My Pressure Racking Cane

Pressure racking cane

There’s been interest from a few people in the design of my pressure racking cane, so I decided to post it so hopefully it can be of use to others. Like many of my DIY projects this one started with simple necessity. I had a couple situations where either racking under pressure for sanitation reasons, or pushing beer without reliance on gravity were necessary. I looked at the commercial devices, and all of them either looked crappy or were super expensive. I’m also not moving a lot at this stage, so it didn’t need to be capable of moving hundreds of gallons.

The design is really simple. I decided to use a ready-made stainless steel racking cane as the base since it’s already bent nicely, and comes with one of those little feet that helps reduce sediment. The rest of the parts are standard stainless pipe stuff. Here’s a materials list:

  • 1/2″ NPT Tee
  • Bushing – 1/2″ NPT x 1/4″
  • 1/4 Gas valve with check
  • 1/2″ NPT x 1/2″ Tube Compression adapter SS
  • 5/8″ HOSE barb x 1/2″ NPT
  • Drilled Solid Stopper (Size is up to you)
  • 3/8″ ID hose
The pressure racking cane pushing some beer out of my barrel.

The pressure racking cane pushing some beer out of my barrel.

Most of this came from Bargain Fittings, which I’ve always been happy with. Assembly is pretty straightforward. The pictures should show you the arrangement of parts pretty clearly, there are just a couple tricky bits. 1) That 5/8″ barb CAN be pushed through a standard 3/8″ drilled stopper, just use a bit of StarSAN for lube and it should pop right in. This makes a nice tight seal, and should hold up to pressure just fine. 2) When I originally ordered parts for this, I ordered a 3/8″ compression fitting to fit my 3/8″ SS racking cane. Well 3/8″ ain’t always 3/8″ apparently, and the ring and nut for the compression fitting wouldn’t fit over the cane. So, what I did was to swap it out for a 1/2″ compression fitting. Then I cut about a 1/2″ inch of 3/8″ ID x 1/2″ OD hose and slid it unto the cane, I slipped the 1/2″ compression ring over that and it all came together just fine. Don’t skimp on taping your threads, we want everything as tight as possible. The nice thing about this setup is that you can loosen the compression fitting in order to slide the cane in and out for different depths.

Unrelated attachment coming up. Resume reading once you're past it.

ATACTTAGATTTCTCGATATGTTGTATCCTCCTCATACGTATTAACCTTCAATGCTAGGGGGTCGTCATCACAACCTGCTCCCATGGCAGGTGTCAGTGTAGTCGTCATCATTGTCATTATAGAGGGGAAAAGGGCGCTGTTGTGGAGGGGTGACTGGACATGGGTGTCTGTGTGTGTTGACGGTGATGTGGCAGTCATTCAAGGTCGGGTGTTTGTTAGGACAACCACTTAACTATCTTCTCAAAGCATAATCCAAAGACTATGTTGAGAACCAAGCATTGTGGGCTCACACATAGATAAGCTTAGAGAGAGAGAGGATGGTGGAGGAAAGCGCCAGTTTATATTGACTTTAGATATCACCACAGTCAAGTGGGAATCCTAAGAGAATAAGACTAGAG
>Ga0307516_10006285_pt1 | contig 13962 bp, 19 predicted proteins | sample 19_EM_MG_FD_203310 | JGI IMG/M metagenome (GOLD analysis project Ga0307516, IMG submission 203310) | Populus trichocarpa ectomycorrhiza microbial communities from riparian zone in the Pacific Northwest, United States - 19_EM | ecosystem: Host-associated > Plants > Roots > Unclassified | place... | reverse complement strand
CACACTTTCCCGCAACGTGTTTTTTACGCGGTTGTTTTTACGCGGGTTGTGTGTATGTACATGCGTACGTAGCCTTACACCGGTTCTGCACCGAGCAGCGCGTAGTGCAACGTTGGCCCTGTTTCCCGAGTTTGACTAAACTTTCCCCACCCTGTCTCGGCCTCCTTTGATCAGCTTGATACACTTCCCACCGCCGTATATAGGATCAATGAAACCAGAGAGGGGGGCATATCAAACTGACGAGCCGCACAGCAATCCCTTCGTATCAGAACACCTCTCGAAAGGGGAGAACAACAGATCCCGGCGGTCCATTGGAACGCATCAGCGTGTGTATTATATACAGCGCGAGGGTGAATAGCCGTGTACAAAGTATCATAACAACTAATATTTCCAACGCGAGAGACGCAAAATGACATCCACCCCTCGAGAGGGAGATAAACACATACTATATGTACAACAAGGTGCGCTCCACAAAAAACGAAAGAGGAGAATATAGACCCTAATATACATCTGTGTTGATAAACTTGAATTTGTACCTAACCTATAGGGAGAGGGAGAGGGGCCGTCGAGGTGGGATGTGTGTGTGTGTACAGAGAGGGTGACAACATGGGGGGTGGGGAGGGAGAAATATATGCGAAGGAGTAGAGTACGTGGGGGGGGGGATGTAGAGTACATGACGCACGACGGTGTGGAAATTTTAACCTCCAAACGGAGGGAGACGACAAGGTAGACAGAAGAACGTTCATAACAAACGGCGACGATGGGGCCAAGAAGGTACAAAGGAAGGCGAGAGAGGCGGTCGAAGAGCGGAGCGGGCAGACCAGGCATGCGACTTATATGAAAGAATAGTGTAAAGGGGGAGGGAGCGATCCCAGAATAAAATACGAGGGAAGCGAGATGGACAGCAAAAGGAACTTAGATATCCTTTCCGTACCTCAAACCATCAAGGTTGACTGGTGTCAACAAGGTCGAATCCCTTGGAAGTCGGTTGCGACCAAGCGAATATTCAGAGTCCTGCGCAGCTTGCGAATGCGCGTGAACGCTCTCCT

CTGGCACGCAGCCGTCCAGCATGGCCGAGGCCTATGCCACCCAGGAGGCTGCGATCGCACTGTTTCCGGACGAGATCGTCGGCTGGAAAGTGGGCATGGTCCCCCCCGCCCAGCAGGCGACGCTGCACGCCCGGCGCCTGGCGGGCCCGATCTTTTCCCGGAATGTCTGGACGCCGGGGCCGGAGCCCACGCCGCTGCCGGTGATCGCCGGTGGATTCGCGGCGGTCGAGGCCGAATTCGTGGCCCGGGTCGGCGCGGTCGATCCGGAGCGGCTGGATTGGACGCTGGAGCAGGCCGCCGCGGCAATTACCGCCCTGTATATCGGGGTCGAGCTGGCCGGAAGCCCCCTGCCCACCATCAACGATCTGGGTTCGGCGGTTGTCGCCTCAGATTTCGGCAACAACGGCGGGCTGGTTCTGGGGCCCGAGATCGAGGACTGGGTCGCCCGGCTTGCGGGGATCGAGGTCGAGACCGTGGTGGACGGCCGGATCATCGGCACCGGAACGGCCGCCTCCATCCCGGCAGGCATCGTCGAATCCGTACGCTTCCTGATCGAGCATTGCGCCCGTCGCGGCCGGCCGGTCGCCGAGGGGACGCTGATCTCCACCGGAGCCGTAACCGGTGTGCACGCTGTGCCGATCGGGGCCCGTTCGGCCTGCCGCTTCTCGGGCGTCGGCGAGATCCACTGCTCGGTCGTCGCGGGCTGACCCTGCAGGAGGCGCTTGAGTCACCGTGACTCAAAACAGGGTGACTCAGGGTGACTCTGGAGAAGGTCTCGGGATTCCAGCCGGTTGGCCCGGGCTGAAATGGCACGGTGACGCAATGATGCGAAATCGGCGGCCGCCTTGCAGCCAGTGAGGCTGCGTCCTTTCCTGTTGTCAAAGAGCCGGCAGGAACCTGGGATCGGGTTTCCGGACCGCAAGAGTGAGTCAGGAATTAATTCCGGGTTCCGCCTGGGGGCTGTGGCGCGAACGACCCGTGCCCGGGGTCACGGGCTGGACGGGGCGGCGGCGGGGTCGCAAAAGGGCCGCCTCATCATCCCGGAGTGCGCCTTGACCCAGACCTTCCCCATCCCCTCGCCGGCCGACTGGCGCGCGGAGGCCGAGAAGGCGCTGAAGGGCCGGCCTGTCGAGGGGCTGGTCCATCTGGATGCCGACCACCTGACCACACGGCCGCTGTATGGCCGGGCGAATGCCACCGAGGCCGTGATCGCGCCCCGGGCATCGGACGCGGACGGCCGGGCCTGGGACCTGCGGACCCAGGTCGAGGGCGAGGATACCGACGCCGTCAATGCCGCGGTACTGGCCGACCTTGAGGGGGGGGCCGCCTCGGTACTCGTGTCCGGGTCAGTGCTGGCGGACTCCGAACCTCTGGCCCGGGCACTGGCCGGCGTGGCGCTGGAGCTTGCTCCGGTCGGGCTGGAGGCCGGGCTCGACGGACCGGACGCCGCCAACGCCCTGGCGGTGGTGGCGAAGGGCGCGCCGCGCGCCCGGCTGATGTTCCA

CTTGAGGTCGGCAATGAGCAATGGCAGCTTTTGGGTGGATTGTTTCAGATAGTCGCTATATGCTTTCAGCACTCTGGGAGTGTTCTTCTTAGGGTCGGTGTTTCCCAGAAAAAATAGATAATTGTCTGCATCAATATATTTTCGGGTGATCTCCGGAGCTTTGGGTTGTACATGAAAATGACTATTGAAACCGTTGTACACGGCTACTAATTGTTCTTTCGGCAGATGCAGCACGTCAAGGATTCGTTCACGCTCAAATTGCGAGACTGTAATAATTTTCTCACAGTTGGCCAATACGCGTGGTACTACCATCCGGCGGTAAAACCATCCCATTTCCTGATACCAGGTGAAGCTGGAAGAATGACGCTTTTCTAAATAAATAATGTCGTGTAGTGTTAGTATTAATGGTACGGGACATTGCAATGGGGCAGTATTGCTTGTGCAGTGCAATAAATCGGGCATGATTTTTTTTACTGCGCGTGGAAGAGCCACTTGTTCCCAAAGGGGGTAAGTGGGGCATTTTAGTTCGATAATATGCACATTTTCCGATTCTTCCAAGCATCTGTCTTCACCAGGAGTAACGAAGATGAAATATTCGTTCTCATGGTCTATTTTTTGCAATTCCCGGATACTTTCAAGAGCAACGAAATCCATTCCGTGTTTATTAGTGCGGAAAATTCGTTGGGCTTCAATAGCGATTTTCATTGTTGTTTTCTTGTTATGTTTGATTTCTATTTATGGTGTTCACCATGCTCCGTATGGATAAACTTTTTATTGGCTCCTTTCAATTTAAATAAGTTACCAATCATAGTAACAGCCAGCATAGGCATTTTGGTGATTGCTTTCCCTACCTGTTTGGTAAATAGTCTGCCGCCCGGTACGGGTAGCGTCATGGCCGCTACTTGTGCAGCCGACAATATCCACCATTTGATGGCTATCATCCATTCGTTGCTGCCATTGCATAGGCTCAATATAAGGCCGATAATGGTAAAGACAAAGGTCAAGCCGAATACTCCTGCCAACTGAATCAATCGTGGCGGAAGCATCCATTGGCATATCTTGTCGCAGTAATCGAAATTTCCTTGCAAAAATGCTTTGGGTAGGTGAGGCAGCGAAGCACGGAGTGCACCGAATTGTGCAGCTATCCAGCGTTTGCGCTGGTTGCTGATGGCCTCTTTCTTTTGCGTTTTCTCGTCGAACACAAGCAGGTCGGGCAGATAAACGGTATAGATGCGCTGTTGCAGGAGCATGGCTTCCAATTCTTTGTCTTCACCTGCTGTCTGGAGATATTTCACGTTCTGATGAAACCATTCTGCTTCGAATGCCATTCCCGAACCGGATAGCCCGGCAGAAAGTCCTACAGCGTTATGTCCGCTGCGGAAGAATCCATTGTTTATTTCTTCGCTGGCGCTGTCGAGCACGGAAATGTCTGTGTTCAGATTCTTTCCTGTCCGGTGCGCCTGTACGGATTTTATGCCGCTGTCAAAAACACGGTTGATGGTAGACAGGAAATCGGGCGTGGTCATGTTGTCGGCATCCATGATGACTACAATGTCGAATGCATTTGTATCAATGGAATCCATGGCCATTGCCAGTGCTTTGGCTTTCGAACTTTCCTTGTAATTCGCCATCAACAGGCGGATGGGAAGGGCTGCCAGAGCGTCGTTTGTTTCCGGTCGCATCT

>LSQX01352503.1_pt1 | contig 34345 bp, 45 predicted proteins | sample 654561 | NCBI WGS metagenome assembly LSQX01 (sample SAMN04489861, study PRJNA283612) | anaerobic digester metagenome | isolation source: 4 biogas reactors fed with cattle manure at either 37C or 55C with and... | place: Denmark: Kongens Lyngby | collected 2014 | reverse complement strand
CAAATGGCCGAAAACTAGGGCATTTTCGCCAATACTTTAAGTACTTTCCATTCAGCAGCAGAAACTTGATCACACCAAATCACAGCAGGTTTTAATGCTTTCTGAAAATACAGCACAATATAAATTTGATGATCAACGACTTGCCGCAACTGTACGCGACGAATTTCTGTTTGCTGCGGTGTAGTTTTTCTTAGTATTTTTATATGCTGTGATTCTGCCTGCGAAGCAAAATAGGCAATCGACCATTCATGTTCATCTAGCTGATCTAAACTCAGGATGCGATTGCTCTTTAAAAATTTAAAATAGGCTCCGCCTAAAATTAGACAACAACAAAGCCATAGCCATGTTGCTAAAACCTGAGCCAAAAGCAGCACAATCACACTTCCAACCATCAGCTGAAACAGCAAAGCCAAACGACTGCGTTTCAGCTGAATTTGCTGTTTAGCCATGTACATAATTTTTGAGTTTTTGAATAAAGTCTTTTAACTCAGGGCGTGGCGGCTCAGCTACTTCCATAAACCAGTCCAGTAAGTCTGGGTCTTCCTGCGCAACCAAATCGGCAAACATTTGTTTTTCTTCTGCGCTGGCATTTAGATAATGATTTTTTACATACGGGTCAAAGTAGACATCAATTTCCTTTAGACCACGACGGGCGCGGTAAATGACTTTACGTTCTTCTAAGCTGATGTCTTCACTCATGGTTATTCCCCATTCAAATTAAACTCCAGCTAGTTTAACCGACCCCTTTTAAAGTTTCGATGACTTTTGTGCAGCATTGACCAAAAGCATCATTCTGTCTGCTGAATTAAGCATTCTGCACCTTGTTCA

That’s basically it. Connect it to your CO2 tank, and tubing of choice, and push some beer!

A couple of notes about use. You need very little pressure to push beer out and too much can make a huge mess. I’d recommend hooking everything up, starting at zero, opening the valve and and slowly increasing the gas until you have the flow you need. I’ve found that the stopper will stay pretty well put unless you send too much pressure through. If you really want to push fast, you can hold the stopper in. Do be aware though that too much pressure can blow up your carboy or whatever. Also note, this basic setup can be scaled up to support a higher flow rate.

Happy building!

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10 comments

  1. Thanks for this write-up! Great timing. On Sunday I just brewed 11 gallons of Flanders Red. In a month I’ll rack it, with another 6-week-old batch of the same beer, into a 15.5 gal. sanke keg to start my solera.

    I’ve been thinking about how to get the beer out of the keg recently. I’m nervous about using a drilled stopper and airlock to seal a keg for many years (I don’t want 15 gal. of vinegar), and I was leaning towards using a tri-clover to ensure the seal on the keg was good. I’ll have to give the whole configuration more thought. The pre-fab solutions I’ve seen so far are quite expensive. I want something reliable, but cheaper. Mating your idea with a tri-clover to seal the keg feels like a good solution. I’ll give it some more thought.

    I also owe you a description of my extract vs. single-infusion lambic-style beers (which have now become part of a separate four carboy solera). Hopefully I’ll get them tasted and blended by the end of summer